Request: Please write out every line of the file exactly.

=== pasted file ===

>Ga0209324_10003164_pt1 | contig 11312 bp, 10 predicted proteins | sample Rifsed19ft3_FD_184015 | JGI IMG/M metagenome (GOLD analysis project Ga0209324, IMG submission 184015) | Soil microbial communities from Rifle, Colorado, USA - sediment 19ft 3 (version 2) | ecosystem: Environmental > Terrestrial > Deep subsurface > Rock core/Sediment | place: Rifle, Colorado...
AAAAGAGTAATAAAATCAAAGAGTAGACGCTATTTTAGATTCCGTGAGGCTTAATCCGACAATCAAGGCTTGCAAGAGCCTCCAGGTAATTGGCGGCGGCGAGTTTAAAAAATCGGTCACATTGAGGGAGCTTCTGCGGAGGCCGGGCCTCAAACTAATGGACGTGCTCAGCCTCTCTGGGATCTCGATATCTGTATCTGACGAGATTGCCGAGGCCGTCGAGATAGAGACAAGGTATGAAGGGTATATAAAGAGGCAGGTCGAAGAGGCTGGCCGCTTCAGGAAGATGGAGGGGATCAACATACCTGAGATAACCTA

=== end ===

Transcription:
>Ga0209324_10003164_pt1 | contig 11312 bp, 10 predicted proteins | sample Rifsed19ft3_FD_184015 | JGI IMG/M metagenome (GOLD analysis project Ga0209324, IMG submission 184015) | Soil microbial communities from Rifle, Colorado, USA - sediment 19ft 3 (version 2) | ecosystem: Environmental > Terrestrial > Deep subsurface > Rock core/Sediment | place: Rifle, Colorado...
AAAAGAGTAATAAAATCAAAGAGTAGACGCTATTTTAGATTCCGTGAGGCTTAATCCGACAATCAAGGCTTGCAAGAGCCTCCAGGTAATTGGCGGCGGCGAGTTTAAAAAATCGGTCACATTGAGGGAGCTTCTGCGGAGGCCGGGCCTCAAACTAATGGACGTGCTCAGCCTCTCTGGGATCTCGATATCTGTATCTGACGAGATTGCCGAGGCCGTCGAGATAGAGACAAGGTATGAAGGGTATATAAAGAGGCAGGTCGAAGAGGCTGGCCGCTTCAGGAAGATGGAGGGGATCAACATACCTGAGATAACCTA